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Rally in support of bullied boy held in Glace Bay


‘No one deserves to be treated this way’

GLACE BAY, N.S. — Fourteen-year-old Brett Corbett is grateful and amazed at all the support he’s received since video of him being used as a human bridge by fellow Glace Bay High students went viral.

Between 75 and 100 people participated in an anti-bullying rally on Reserve Street, next to the Glace Bay High School sign, Tuesday morning, a week after the incident. Students, parents and concerned community members were there showing support for Corbett, who has cerebral palsy, and sharing the message bullying in schools needs to stop.

“It doesn’t matter if you have a disability or not, it doesn’t matter. You shouldn’t walk on a kid, whether he is disabled or not,” Corbett said as tears welled up in his eyes.

“When I returned to school, I hope (things) change. And there’s not a lot of kids getting bullied and when they do, I want other kids to stick up for them.”

Corbett’s story quickly became national news. Even the Washington Post interviewed the family and the Cape Breton Post has received letters about the incident from people in Ottawa and Colorado who don’t know the family.

The Cape Breton Regional-Victoria Centre for Education said they received many calls about the situation but couldn’t say how many. The Cape Breton Post knows of at least one person in Toronto who called the Centre for Education and school to complain.

There is a downside to the popularity. Corbett’s mother, Terri MacEachern, said people have been sharing her home address and phone number online and she’s received letters, phone calls and visits about the situation. Not all have been positive. MacEachern said she has also seen hurtful messages online because she asked adults to stop threatening the aggressors in the video.

“People have said I care more about the bullies than my own son,” she said, with emotion in her voice.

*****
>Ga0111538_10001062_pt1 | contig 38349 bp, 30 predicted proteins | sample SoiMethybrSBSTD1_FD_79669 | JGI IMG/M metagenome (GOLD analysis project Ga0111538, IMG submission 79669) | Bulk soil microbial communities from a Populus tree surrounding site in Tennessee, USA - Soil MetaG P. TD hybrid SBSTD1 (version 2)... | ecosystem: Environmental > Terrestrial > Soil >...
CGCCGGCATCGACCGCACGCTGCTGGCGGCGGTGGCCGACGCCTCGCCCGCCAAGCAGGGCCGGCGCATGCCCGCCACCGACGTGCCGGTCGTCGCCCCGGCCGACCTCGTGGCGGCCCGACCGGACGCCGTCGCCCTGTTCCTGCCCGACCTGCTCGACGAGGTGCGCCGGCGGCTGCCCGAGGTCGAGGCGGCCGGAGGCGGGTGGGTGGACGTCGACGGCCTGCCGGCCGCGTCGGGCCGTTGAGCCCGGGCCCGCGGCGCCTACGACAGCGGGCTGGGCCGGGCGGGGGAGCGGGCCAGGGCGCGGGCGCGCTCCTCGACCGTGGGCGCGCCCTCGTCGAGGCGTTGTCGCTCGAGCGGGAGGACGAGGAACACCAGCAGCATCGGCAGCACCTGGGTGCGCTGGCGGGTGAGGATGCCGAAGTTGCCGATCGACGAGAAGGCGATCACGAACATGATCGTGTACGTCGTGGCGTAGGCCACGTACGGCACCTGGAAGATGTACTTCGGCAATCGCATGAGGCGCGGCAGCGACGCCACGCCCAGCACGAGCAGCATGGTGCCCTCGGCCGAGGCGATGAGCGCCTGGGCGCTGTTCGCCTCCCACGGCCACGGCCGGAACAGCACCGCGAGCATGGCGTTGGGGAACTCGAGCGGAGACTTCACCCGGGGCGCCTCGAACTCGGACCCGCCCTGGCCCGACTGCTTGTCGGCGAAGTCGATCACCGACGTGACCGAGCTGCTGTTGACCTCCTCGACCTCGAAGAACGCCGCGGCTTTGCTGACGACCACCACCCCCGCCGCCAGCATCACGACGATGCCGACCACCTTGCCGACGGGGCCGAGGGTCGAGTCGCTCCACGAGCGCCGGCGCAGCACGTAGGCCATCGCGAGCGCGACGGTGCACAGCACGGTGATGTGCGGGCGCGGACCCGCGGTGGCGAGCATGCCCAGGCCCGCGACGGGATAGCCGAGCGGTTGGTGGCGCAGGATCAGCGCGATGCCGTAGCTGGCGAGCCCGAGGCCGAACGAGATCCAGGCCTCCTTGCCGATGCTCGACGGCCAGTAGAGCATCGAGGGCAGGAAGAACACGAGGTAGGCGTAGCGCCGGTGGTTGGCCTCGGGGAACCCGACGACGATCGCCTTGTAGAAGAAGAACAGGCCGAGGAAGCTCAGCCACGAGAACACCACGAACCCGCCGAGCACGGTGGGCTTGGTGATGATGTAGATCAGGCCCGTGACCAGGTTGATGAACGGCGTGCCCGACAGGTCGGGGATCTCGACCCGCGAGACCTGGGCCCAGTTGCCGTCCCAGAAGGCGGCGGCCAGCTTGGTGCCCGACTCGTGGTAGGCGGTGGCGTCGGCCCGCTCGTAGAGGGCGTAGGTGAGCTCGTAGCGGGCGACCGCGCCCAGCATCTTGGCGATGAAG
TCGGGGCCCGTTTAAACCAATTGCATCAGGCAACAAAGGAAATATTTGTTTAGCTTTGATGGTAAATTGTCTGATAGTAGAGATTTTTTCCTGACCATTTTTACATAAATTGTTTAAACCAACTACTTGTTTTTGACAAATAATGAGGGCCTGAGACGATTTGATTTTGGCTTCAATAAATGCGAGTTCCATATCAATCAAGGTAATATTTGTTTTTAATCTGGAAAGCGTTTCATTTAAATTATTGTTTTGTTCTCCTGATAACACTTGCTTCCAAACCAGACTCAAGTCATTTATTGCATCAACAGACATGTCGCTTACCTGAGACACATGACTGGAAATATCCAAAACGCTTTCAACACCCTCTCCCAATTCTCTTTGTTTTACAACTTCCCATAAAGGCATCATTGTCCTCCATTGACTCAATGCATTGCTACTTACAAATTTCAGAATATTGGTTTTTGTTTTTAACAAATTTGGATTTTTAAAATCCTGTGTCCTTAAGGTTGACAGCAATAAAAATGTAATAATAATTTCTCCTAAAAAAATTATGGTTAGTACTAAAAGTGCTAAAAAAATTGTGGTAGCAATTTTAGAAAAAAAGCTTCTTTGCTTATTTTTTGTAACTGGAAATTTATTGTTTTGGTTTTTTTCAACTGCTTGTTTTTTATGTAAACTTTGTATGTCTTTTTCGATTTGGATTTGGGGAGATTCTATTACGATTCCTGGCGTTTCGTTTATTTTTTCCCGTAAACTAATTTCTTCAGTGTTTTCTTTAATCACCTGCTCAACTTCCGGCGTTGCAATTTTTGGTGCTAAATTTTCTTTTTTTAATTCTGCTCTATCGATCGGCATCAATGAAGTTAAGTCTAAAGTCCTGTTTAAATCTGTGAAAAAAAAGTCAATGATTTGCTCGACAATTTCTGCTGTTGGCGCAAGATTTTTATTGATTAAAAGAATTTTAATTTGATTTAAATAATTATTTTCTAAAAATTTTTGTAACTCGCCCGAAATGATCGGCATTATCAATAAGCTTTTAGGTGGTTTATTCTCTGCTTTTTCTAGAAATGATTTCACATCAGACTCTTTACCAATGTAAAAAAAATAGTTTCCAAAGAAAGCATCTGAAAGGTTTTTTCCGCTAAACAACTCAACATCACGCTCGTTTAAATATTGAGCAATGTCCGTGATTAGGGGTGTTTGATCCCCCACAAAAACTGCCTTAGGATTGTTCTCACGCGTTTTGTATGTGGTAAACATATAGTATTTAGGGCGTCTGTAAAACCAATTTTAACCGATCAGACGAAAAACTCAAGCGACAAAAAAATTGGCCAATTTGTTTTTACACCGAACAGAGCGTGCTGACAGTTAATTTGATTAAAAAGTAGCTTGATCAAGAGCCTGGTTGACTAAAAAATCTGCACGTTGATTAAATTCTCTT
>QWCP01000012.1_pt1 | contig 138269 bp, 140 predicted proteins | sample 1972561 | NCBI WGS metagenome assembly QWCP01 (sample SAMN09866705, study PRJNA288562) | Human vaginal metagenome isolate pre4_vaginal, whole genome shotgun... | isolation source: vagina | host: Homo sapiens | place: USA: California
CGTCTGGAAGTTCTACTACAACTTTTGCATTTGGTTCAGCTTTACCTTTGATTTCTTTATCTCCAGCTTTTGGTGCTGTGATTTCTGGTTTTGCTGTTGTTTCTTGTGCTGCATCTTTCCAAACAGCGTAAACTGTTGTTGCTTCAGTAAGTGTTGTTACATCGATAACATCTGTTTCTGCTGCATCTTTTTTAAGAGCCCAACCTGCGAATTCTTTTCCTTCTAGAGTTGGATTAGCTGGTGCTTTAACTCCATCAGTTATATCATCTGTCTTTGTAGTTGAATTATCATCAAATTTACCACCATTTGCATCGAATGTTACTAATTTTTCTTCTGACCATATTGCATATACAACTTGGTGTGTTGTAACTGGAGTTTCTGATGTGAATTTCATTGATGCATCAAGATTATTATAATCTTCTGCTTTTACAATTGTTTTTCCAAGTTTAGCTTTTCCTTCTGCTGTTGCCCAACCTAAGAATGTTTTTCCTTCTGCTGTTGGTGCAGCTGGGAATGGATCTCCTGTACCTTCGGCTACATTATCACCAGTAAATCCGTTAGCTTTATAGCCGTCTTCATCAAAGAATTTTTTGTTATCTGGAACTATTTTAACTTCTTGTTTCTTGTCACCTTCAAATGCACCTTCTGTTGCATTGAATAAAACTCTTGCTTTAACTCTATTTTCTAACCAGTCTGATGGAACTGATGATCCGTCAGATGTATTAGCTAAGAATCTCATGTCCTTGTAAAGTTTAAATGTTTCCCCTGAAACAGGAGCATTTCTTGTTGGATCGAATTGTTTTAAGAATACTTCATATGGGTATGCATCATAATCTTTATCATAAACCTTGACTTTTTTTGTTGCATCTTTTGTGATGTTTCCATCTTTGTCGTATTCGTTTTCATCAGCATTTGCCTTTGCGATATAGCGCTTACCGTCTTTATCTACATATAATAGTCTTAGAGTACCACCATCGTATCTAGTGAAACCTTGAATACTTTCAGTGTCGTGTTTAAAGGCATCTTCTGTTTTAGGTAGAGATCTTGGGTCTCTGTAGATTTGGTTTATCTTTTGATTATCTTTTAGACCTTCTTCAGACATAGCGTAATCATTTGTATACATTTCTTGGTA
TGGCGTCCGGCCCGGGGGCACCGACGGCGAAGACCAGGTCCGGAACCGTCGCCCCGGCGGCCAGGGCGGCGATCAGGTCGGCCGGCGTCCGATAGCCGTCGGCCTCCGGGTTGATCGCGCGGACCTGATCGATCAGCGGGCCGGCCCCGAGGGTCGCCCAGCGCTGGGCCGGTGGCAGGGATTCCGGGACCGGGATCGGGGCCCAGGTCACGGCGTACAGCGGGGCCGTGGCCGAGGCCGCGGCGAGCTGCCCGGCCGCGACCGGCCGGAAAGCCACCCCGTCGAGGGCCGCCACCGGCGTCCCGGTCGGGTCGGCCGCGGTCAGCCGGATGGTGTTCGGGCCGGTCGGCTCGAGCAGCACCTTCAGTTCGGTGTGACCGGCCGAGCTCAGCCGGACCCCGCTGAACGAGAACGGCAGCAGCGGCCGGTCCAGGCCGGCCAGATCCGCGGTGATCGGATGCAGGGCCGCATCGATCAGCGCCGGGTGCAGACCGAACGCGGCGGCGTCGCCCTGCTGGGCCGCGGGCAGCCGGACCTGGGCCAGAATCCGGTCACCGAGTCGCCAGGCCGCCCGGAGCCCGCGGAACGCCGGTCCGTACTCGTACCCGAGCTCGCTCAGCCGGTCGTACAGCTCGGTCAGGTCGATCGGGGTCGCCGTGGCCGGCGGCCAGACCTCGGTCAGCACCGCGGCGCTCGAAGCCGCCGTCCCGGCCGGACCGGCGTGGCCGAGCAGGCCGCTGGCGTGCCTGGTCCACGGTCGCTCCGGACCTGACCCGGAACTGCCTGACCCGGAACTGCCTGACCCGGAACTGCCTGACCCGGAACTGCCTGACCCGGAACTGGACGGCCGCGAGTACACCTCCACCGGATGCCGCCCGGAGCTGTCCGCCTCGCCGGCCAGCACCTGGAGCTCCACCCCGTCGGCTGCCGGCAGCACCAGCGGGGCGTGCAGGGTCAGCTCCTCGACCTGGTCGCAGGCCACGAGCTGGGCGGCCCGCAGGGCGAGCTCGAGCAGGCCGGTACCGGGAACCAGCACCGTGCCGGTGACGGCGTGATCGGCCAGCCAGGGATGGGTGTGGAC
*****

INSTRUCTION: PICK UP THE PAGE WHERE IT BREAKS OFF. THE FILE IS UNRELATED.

Corbett is still being targeted by people who bully. His mother said he has been withdrawn since the incident and won’t go play his gaming console because of threats.

“I haven’t even been able to go on Xbox because I’ve been getting hate mail,” Corbett said, as he broke down into tears. “It’s one of my favourite things to do and I can’t even go on.”

MacEachern said Corbett’s online tormentors are angry with him for going public about the incident and accuse him of doing it “on purpose to get attention.”

Horns blew as motorists passed the crowd holding signs calling for an end to bullying and for administration at Glace Bay High to take a stand against aggressors in the school.

Debbie Thompson, 62, from Glace Bay, doesn’t know Corbett or his family but wanted to attend because it “hit home.” A close family member of hers was bullied all through school and she remembers what it was like for them.

“When I saw the video of them walking on (Corbett) it tore the heart out of me. I haven’t stopped thinking about how it is still going on,” she said. “It will never stop.”

Sherwood Park Education Centre student Emma Whiffen, 13, was at the rally with her mother, Arlene Whiffen. Emma asked her mother if she could skip school to attend because she wanted to support Corbett even though she had never met him.